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How many times have you heard this?
Me: I’m going to learn Esperanto.
Friend: Why are you going to waste your time with that?
If you’ve ever considered learning Esperanto, the above dialog will play out over and over in your life like a broken record. Let’s try another:
Me: I’m going to learn how to play Shogi (Japanese Chess).
Friend: Wow, that sounds cool, have fun!
I’ve learned Esperanto and I’ve learned how to play Shogi to an intermediate level. Although I have to admit I’m quite rusty these days; I remember the rules, but I’ve forgotten the castles (opening defense formations). But, I digress. What I’d like to point out is how much I’ve “done” Esperanto and Shogi. I’ve met many interesting people by speaking Esperanto and by playing Shogi.
The experiences are, though, very different. I once had the chance to meet the American Shogi Champion. While dropping by the Shogi Championships one day in NYC (when I lived there), I had the random chance to play a game against a master while the rest of the room was playing tournament matches. However, I’d have to say that [outside of Japan] it’s easier to find Esperanto speakers than Shogi players.
Even when the Tokyo Esperanto club invited me to Japan, I never got around to playing Shogi when I was there, but I did enjoy teaching Go to some Japanese people in Esperanto in a club owned by an Esperanto speaker there. How random! But such experiences abound when you mix foreign languages and hobbies. When someone moves to a new city and wants to make friends, I always recommend they seek out local groups for their hobbies. This way they already feel more comfortable due to their common interest. Plus, speaking is bound to come easier due to extensive knowledge of the hobby.
Now I want you to think back to the original dialogs above telling others about your hobbies. I bring this up, because we all know that all hobbies do not have the same level of prestige. Let me list a few and think of what you associate with them: stamp collecting, fashion, surfing, filmmaking, skydiving, watching football, playing poker, yachting, learning languages, knitting. Did you notice that different hobbies get different reactions from other people? Why is this?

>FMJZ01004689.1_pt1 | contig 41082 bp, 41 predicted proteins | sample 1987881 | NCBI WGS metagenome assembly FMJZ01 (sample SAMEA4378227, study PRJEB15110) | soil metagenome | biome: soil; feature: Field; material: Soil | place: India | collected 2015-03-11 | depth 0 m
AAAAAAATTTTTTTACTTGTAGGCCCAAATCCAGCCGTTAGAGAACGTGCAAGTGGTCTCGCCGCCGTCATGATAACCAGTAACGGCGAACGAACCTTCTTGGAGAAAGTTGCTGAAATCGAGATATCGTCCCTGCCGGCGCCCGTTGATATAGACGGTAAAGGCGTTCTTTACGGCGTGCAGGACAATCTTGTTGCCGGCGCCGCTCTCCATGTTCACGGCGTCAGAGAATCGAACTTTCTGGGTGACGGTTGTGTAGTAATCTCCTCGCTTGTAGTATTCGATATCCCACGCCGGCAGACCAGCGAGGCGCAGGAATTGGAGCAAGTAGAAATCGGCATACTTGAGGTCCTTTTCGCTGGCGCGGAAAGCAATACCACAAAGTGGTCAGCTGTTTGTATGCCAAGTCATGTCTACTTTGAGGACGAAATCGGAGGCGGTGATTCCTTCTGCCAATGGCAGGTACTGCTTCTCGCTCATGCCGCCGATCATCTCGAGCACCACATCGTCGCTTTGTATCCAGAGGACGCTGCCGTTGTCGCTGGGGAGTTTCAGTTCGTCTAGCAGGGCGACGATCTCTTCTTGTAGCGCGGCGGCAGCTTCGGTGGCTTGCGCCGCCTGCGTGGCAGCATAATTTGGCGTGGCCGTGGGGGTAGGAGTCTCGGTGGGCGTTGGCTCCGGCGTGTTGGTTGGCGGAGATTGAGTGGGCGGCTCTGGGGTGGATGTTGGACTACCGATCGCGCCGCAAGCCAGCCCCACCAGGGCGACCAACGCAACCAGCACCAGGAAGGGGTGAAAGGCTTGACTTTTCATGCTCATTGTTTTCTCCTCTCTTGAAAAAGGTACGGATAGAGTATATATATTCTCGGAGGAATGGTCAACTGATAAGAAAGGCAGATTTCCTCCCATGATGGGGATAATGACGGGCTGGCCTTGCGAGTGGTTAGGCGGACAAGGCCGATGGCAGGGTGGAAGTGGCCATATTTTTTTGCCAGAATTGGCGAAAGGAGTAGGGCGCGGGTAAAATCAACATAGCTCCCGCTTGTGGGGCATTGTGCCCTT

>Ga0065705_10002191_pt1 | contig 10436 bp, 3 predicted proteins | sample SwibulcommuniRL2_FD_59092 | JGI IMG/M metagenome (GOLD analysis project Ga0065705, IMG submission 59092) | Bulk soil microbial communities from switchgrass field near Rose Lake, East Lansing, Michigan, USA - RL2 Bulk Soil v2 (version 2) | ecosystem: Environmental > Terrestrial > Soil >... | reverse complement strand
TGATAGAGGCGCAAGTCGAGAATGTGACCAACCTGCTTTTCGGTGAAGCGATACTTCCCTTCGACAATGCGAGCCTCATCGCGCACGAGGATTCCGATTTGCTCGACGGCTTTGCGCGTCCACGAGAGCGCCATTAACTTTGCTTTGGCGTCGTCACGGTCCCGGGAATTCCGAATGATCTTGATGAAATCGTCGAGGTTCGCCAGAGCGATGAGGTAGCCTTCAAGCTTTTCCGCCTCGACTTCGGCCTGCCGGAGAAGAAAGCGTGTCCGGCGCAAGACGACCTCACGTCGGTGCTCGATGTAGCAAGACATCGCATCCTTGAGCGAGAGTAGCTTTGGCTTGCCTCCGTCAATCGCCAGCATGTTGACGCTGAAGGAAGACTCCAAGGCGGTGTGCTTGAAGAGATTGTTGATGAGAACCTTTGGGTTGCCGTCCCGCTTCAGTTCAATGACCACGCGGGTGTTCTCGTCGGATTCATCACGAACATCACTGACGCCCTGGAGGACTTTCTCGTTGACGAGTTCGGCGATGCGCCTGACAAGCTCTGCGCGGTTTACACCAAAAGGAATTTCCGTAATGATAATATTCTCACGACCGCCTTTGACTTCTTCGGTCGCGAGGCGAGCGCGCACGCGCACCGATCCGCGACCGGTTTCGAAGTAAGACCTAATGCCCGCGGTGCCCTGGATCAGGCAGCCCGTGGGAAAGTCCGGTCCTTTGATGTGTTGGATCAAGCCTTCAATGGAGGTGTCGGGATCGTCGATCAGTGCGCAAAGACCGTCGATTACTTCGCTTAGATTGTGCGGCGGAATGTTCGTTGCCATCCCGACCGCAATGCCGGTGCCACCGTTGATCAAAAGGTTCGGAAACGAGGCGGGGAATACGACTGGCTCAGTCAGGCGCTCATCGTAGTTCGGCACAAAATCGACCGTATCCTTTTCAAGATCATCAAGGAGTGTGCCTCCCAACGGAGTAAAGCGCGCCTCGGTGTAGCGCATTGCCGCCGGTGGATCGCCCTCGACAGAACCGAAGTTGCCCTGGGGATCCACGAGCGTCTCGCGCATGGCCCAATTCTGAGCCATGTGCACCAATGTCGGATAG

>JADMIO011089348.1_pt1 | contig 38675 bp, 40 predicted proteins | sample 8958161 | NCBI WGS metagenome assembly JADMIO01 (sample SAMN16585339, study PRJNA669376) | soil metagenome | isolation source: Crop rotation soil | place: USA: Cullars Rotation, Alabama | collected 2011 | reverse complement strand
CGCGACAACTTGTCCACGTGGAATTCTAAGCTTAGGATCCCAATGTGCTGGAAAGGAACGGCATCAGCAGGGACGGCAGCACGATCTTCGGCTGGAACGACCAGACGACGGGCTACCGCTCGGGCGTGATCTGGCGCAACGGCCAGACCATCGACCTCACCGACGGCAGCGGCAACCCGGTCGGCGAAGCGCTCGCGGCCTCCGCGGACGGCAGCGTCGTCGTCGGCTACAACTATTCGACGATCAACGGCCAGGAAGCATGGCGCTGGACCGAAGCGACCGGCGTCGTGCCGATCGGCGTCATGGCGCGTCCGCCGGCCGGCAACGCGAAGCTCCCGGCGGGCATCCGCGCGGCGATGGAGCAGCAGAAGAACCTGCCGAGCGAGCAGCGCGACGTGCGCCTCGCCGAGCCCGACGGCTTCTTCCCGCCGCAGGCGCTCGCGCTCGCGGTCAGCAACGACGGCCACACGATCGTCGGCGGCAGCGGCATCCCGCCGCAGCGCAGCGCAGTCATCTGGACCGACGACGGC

I would say that you should enjoy your hobbies despite what others say about them. If you enjoy collecting stamps, but others say it’s not cool, so what? You’re a man who likes to knit? Cool! You want to watch football even though your intellectual friends say it’s lame? Fine, why not? Enjoy what you want and let life lead you on the most interesting adventures. You can never forge your own path if you’re just doing what everyone else says is popular and cool. Enjoy life… in whichever language you want!
Note for Esperanto Shogi players: You might also find it amusing that there are two books about Shogi in Esperanto: Invito al Japana Ŝako (beginner) and Japana Ŝako (intermediate). Some players even recommend these over English or Japanese books, because the Esperanto books give a great overview, unlike English or Japanese books, which tend to focus on specific topics and are thus more limited, yet deeper in scope.
Picture: Shogi (CC BY SA 3.0 Oliver Orschiedt)